Why Insurance Is Ripe for Disruption

If you are at a company right now that is just starting to feel pretty good --you’re about to be disrupted. Amazon ring any bells?

Today, most people are driving in semi-autonomous cars, or semi-self-driving vehicles, whether you realize it or not. So you may have nice specs, alloy rims and some cool new tricks: contactless keys, dynamic cruise control, parking assist, self-correcting lanes, a bunch of other mini-innovations that improve the driving experience for you personally and anyone driving with you or around you. These “minivations “ are just the start. We know that roughly 93% of all vehicle accidents are caused by human error. Almost $1 trillion a year is spent on auto repair. Sit back and question that for a second, and that’s when you realize that all of this money – nearly $1 trillion! – is being dropped right into the pockets of the auto repair companies and the physical parts manufacturers. Traditional original equipment manufacturers (OEMs) are showing a glaring absence of innovation when it comes to preventing deaths. There are roughly 30,000 deaths per year due to auto accidents in the U.S. alone. To repair the auto industry and its surrounding ecosystem, the loss of lives must be addressed. How? Through autonomy. If you can take the 93% of human error caused by accidents down to 20%, 10%, 5% and ultimately under 3% with a (level 2, 3, 4 and 5 autonomy) vehicle, what will happen? First, you save lives (and the costs of healthcare). Second, you collapse an entire business model. You effectively shine light on the inefficiencies and economic costs absorbed by individuals. See also: Which to Choose: Innovation, Disruption?   This is where our favorite subject enters: insurance. Traditional insurance. The intangibles and untouchables: The Benjamin Buttons of Innovation! Enter simple math. Look at the premiums you as an individual pay relative to the cash outlay that the insurance companies must make due to accidents. Do you see it now? To say that the business models of the incumbents in auto insurance will shift dramatically is an understatement. This concept – a company without a tangible product that makes money off the liabilities they have on their balance sheet by means of your deposits – is going to pay for stagnation by means of obsolescence. Now a reversal occurs – individual empowerment amid institutional disempowerment. The next generation of insurance companies (insurance-as-a-service, insurtech, ethical autonomy, you name it) will naturally, inevitably and ultimately rise to the top of the pack and take share away. It is only sensible, therefore, to presume that the future of auto insurance is fascinating in a world where the metadata becomes statistically significant as it intersects with the data of connected vehicles. Why? Because now I can just pay as I drive. A true service (finally!). A pay-as-you-go business model that is as exact as it is precise. So, I – as an individual, an owner, leaser or driver turned rider – am no longer an “average" anymore. This is the concept of hyper-personalization, hyper-humanization and hyper-empowerment. There is an excellent example of hyper-personalization where I know precisely how many miles I actually drive, and the only premium I pay for insurance is for those miles. Furthermore, what if I as the user can actually obtain insights into my driving behavior (i.e. hard brakes, speeding, etc…),further influencing coverage premium and empowering me to drive behavioral change (no pun intended) with analytical insights and recommendations. In fact, the business model has already been created in form and substance. It exists today – there are insurance companies offering that solution as we speak, and I suspect it will increasingly become the standard. It will be interesting to see which insurance companies become print newspapers, which ones become blogs and which ones have left ancient history to trade perhaps one fiscal year for the opportunity to pioneer the next frontier. But before we embark across the Rubicon, let’s take a brief step back. By 2020, we will live in a world with 50 billion connected products. The enormity is surpassed only perhaps by the complexity. So if you are at a company right now that is just starting to feel pretty good about your position along the intelligence of things continuum, really good about your digital marketing team’s evolution, your grasp on social media/SEM/SEO, your grasp on building a multi-channel experience, your grasp of what your customer wants, enjoy the feeling --you’re about to be disrupted. Amazon ring any bells? See also: How to Respond to Industry Disruption   And you’re going to get disrupted in a way that’s staggering in its infinite nature, with infinitely more data points, infinitely greater opportunities and, as a result, infinitely more options amid a sea of competition, which makes you feel infinitesimally small. Suddenly. This competitive force has built such a commanding, unexpected lead. Yes, a good, old KO before you even heard the bell go off. You will likely default, and it will be too late to pivot. For the lucky, the ability to slip into obsolescence and appreciate the nostalgia of the past will do. (Of course, not the positive vibe-nostalgia, the punch-drunk love of sentimental warmth. Nope, as you become a relic of history, the nostalgia will be more like the Greek word root for nostalgia, which translates to pain, or more specifically the debilitating and often fatal medical condition expressing extreme homesickness). Why will you get disrupted? Because we’re going to fast forward parabolically toward predictability and optimization. And that is precisely when machine learning takes place -- that is when the machines become smart. As machines become more intelligent, they start to recognize patterns. Then they start to actually give you advice, input. Next, they start to predict what the outcomes could be, output. I/O. That, well, leads to artificial intelligence. To be continued….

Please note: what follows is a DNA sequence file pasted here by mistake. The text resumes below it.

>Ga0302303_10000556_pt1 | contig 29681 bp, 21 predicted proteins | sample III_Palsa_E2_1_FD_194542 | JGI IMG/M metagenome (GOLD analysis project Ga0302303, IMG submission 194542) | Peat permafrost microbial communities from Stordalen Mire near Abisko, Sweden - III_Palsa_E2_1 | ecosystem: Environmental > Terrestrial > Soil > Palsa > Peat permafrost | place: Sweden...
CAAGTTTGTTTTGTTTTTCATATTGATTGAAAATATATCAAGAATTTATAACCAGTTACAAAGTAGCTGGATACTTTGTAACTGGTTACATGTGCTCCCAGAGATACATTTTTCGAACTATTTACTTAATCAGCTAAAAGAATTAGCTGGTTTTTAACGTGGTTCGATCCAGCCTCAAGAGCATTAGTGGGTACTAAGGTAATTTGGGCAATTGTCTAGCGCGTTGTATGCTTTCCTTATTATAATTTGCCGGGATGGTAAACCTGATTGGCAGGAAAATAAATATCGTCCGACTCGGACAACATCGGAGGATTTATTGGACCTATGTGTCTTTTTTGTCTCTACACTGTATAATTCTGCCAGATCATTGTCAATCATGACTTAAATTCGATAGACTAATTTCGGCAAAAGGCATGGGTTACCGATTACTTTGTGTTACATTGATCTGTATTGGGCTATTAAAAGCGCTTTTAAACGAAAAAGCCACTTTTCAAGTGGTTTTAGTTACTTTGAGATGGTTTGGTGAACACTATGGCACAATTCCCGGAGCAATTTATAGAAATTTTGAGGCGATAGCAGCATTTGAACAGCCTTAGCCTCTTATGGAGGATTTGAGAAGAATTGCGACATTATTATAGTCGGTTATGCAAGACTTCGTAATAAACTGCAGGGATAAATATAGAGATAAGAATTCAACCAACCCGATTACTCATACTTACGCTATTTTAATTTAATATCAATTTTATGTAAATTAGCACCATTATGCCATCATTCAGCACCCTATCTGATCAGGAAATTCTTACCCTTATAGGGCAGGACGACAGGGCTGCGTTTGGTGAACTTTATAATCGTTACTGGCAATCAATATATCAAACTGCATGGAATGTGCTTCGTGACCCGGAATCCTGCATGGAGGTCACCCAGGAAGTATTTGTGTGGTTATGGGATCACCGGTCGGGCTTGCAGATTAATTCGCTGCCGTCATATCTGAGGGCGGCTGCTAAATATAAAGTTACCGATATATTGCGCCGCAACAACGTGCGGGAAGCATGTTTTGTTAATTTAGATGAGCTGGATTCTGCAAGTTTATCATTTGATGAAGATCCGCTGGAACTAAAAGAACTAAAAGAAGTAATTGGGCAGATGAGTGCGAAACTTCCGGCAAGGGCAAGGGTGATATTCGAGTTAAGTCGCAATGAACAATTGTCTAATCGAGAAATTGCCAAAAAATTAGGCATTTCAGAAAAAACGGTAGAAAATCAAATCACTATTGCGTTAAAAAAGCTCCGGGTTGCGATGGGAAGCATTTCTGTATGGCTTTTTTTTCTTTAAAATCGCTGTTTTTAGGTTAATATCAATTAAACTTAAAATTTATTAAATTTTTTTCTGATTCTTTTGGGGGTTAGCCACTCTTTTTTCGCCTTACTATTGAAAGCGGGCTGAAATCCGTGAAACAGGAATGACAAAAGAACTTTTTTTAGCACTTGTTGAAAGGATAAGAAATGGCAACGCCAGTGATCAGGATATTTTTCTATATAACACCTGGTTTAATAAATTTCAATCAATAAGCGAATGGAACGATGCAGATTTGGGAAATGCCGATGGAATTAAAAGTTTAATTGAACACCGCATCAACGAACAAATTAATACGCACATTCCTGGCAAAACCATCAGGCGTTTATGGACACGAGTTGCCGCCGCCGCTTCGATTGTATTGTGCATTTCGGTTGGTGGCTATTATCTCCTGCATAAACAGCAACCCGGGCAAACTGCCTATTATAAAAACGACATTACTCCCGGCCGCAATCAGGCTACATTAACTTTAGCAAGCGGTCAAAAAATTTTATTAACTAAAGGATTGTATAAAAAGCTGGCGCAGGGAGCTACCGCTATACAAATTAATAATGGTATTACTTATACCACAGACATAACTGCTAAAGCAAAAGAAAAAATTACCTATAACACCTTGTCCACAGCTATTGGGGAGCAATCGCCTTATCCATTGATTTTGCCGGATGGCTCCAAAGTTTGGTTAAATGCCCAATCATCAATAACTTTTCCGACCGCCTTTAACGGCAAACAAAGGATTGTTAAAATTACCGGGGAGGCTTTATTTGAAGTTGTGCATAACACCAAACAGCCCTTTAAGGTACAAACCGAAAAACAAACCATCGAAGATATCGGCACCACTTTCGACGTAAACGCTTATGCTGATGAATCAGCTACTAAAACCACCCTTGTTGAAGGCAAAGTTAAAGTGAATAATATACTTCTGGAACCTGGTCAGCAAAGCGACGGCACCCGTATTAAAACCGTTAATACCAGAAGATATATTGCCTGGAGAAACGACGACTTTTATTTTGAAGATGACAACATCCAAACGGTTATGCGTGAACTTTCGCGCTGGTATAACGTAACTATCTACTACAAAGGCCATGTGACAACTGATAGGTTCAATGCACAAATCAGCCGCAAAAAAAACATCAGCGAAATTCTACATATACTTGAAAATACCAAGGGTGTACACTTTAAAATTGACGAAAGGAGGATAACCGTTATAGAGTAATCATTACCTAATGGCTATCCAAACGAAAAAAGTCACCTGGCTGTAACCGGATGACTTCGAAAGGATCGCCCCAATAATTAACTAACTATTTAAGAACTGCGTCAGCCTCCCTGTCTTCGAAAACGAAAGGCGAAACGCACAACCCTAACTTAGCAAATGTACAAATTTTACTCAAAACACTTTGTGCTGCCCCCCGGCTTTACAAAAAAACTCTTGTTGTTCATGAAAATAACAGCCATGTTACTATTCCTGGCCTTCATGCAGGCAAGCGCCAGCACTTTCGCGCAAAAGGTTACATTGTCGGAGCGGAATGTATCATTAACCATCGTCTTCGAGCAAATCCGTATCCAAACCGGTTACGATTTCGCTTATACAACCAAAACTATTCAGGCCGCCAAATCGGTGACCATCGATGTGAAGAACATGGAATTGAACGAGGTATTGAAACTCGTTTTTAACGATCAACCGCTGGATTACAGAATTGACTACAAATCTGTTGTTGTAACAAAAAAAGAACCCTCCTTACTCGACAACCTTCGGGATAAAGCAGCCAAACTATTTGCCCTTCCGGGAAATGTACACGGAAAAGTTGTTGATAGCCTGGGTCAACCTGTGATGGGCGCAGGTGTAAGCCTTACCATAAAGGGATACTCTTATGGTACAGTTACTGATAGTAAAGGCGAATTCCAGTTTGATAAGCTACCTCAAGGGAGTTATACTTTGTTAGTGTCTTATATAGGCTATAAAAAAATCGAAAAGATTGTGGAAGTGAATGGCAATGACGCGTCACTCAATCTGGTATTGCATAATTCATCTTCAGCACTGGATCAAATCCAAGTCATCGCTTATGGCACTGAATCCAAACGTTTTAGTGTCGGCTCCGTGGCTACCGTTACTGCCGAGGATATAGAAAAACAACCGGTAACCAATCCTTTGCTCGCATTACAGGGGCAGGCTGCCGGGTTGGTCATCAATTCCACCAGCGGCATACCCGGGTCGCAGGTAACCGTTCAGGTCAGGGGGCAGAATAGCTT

Steven Schwartz

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Steven Schwartz

Steven Schwartz is the founder of Global Cyber Consultants and has built the U.S. business of the international insurtech/regtech firm Cyberfense.